University Of Cape Town Law Clinic
University Of Cape Town Law Clinic, The Law Clinic has always had the reputation of being the leading clinic within the region and one of the best clinics in South Africa, due to its forward thinking strategies within the clinical movement, its provision of quality legal services and its progressive faculty. The Clinic forms part of Faculty of Law at the University of the Western Cape. The Clinic is an accredited Law Clinic and operates with the permission and in compliance with the rules of the Cape Law Society.
Since its inception, the Clinic has operated consistently within the University’s guiding principles of being of value to its students and the community it serves. It fulfils these twin needs of access to justice for its indigent clientele and by providing senior law students with clinical legal education and training.
The Legal Aid Clinic operates as a law practice run by a professional staff of experienced attorneys. The clinic provides free legal services to indigent communities. The Clinic through its cluster of paralegal offices provides additional legal services and outreach programmes in The Clinic provides legal services in a range of legal matters to the poor and marginalized communities in the surrounding Cape Metro, Boland and West Coast Region of the Western Cape. The clinic has increased its community outreach and is currently operating in the Fezeka and Mitchells Plain community courts.
In respect of the educational aspect, the Legal Process course is a full year elective course and the student advisors are exposed, under close supervision by qualified attorneys, to live-client, in house clinical legal education. The “learn-by-doing” and “individual critique” method of instruction at the clinic gives students a critical frame of reference by which they can effectively evaluate their own work as well as the work of others. The Clinic seeks to acquaint the students with the social legal problems of our indigent clientele and to instil in them a sense of social responsibility, thus ultimately producing a better quality graduate.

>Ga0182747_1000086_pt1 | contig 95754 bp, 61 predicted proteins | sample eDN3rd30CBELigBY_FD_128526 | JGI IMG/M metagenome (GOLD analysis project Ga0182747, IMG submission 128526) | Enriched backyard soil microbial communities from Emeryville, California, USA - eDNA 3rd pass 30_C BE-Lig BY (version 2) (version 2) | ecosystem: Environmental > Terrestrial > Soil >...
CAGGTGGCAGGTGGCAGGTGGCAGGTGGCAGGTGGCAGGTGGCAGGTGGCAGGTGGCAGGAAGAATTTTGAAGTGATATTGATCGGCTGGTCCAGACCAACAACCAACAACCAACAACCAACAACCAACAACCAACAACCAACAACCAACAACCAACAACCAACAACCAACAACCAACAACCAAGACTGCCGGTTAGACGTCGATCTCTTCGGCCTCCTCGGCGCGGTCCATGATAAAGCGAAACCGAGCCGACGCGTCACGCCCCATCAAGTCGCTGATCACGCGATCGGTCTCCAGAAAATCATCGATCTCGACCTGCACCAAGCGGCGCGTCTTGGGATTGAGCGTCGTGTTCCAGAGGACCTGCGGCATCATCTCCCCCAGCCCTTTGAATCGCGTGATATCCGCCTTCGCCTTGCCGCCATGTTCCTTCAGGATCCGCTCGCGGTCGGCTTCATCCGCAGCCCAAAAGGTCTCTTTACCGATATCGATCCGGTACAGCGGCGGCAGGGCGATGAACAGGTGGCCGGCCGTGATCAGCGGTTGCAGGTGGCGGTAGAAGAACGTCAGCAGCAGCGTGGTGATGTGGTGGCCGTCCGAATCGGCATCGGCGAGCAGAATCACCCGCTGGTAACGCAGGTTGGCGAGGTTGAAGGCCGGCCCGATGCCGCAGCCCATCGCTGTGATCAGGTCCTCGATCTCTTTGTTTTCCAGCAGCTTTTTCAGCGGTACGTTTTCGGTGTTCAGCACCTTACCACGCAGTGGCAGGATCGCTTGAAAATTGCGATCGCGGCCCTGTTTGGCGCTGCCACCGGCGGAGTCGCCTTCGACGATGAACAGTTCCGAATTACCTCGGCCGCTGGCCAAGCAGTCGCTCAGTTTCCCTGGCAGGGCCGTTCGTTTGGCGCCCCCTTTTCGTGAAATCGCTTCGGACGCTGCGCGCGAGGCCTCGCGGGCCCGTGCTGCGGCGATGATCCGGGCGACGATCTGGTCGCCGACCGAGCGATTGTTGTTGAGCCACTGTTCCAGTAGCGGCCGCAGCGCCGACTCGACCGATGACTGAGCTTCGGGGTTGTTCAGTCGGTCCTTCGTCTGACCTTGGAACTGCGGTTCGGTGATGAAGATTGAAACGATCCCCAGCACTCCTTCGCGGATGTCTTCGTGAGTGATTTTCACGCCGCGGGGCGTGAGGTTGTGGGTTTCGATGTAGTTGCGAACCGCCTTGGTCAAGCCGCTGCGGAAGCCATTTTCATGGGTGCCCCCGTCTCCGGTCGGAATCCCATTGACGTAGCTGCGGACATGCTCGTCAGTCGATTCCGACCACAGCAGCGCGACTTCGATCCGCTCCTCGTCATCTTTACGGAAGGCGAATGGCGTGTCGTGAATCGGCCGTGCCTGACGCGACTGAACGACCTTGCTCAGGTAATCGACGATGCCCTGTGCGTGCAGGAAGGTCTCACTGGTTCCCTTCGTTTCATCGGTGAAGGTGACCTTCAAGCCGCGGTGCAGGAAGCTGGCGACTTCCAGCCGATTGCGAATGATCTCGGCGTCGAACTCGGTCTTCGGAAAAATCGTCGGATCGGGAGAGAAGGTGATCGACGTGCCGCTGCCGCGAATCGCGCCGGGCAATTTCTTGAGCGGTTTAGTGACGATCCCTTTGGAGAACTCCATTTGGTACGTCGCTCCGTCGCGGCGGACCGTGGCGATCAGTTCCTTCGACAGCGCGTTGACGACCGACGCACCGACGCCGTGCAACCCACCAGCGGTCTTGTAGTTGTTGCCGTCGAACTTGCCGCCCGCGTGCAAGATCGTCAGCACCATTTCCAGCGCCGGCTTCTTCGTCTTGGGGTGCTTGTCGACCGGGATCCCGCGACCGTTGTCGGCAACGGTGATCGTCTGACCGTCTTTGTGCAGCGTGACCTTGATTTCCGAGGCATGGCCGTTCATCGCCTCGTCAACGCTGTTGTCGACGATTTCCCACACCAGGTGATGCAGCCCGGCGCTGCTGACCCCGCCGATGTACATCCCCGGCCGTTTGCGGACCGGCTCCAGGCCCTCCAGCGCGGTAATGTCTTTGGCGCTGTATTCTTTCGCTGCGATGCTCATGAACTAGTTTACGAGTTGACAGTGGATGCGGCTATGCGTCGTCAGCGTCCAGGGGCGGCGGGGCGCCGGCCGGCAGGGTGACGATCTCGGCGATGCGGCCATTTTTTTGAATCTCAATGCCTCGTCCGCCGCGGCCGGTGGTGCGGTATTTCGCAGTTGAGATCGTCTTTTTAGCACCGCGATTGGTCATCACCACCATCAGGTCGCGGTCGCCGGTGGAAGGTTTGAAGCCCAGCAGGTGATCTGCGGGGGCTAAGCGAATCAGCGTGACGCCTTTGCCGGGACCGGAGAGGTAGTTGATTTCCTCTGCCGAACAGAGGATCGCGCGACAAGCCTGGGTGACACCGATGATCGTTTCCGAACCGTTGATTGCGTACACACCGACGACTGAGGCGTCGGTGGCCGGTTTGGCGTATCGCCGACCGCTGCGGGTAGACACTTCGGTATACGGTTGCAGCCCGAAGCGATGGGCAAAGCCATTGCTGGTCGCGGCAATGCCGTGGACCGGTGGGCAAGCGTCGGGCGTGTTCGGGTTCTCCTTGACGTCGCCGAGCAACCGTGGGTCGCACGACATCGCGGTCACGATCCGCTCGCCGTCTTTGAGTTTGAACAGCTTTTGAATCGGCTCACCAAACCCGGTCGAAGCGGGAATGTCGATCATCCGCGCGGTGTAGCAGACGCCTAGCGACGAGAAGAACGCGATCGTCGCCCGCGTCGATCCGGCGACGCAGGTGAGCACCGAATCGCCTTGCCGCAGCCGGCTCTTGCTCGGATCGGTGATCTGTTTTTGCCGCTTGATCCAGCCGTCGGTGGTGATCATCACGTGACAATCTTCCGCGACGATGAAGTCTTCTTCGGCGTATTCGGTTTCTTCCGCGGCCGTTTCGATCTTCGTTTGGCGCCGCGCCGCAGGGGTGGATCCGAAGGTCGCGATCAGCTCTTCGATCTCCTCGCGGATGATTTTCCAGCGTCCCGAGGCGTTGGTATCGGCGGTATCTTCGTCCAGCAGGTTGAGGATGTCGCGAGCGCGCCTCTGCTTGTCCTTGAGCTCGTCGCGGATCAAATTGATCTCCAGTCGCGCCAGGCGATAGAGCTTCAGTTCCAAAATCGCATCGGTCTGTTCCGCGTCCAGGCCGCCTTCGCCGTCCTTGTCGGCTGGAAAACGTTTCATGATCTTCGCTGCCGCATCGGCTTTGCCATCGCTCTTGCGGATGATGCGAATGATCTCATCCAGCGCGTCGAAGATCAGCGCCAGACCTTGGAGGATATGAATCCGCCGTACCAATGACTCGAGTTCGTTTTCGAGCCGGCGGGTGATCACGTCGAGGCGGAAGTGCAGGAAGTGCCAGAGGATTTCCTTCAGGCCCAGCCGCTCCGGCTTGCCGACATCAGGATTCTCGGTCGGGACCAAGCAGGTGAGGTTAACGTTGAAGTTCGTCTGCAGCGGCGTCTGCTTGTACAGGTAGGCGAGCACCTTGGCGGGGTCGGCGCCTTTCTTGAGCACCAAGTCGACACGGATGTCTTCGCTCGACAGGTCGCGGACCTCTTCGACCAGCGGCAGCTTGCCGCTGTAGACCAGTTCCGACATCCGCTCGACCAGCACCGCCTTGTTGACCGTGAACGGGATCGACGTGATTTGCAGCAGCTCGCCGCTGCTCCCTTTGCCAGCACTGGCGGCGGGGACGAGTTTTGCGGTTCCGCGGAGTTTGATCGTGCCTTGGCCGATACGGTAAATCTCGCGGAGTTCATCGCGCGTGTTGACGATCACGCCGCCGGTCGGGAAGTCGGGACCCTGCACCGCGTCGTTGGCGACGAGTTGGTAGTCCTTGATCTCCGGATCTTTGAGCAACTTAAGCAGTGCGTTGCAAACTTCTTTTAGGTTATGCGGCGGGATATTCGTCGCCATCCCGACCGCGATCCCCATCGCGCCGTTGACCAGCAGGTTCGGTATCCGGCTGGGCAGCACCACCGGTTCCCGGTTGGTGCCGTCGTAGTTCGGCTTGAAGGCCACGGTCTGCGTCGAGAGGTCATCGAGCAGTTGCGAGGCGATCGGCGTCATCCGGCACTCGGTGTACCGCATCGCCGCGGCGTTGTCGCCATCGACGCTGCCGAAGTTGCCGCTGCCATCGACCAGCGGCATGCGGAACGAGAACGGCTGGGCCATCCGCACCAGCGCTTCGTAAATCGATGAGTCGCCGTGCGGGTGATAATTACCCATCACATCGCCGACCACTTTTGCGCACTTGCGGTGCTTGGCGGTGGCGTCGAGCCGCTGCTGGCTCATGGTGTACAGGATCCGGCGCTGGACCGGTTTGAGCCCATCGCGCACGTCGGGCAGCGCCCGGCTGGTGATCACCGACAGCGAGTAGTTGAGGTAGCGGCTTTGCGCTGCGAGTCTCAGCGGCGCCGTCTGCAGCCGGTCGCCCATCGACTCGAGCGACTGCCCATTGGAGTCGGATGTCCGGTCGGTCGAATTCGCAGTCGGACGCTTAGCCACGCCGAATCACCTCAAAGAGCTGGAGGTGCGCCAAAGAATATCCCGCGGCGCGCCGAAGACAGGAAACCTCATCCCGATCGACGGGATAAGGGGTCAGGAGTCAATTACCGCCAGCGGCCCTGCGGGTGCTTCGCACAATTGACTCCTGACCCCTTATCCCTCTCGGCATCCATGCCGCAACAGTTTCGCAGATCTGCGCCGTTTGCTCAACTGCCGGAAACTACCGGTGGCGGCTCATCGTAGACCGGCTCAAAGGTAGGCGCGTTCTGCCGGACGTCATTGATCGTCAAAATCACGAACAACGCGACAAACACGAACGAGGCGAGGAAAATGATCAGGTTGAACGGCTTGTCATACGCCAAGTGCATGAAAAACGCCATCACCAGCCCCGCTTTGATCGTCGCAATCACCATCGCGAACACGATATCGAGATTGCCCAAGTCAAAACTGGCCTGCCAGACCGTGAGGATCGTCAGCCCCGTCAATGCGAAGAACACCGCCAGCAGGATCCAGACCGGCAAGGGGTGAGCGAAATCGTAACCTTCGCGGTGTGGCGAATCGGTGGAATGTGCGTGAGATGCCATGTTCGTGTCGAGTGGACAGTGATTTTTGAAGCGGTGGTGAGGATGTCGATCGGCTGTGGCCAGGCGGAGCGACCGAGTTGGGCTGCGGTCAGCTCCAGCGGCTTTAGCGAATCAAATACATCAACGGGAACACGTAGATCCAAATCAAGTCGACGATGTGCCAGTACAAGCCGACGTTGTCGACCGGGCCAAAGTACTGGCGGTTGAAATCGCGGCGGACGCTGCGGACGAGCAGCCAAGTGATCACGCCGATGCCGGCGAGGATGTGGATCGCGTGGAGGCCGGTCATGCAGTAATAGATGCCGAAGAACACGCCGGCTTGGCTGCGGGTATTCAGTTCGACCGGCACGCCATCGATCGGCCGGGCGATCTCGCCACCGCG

The aims and objectives of the Clinic are:
To provide legal representation and a legal service to indigent people with specific focus on gender, human rights abuses and socio-economic rights issues;
To provide senior law students with clinical legal education;
To provide legal training for Candidate Attorneys at the Clinic;
To provide legal support and back-up legal services to cluster partners and advice offices.
The Refugee Rights Clinic is a law clinic registered with the Cape Law Society. We provide free legal services to refugees and asylum seekers in the Western Cape. The Clinic is professionally staffed by a team of Attorneys and Candidate Attorneys. Senior students from the UCT law faculty and visiting interns from around the world also assist the clinic in its work.
The Refugee Rights Clinic is situated at the UCT Middle Campus, Law faculty, Rondebosch, Level 3, Room 3.05.
Consultations are by appointment only:
Appointments may be made by calling 021 650 5581 OR by email firstname.lastname@example.org – (Urgent matters require no appointment).
The Clinic’s hours are 08:30 to 16:30, Monday to Friday and closed every day for lunch (13:00 to 14:00); however, consultations with clients are conducted Monday to Thursday from 08:30 until 13:00 only.
The services provided include legal assistance throughout the entire asylum application process. All documentation issues are addressed. Refugees and asylum seekers are also assisted to access rights. Any rights violation will be addressed: in addition, the law clinic assists UNHCR in their Voluntary Repatriation Programme.
Specific services include:
– access to application
– Lost documents
– Expired documents
– Errors on document
Rejections of status
– Appeal affidavits
– Representation at appeals before the Refugee Appeal Board
– Written representations to the Standing Committee
– Judicial reviews in the High Court
– Application for derivative status
– Children’s court enquiries
– Unaccompanied minors
– Separated children
– Access to schools
– Joining parents
– Health care
– Rental/ evictions
– Access to justice
– Rights to dignity
– Permanent Residence Applications
– Voluntary repatriation applications to UNHCR
– Stranded migrant applications to IOM
– Protection concerns.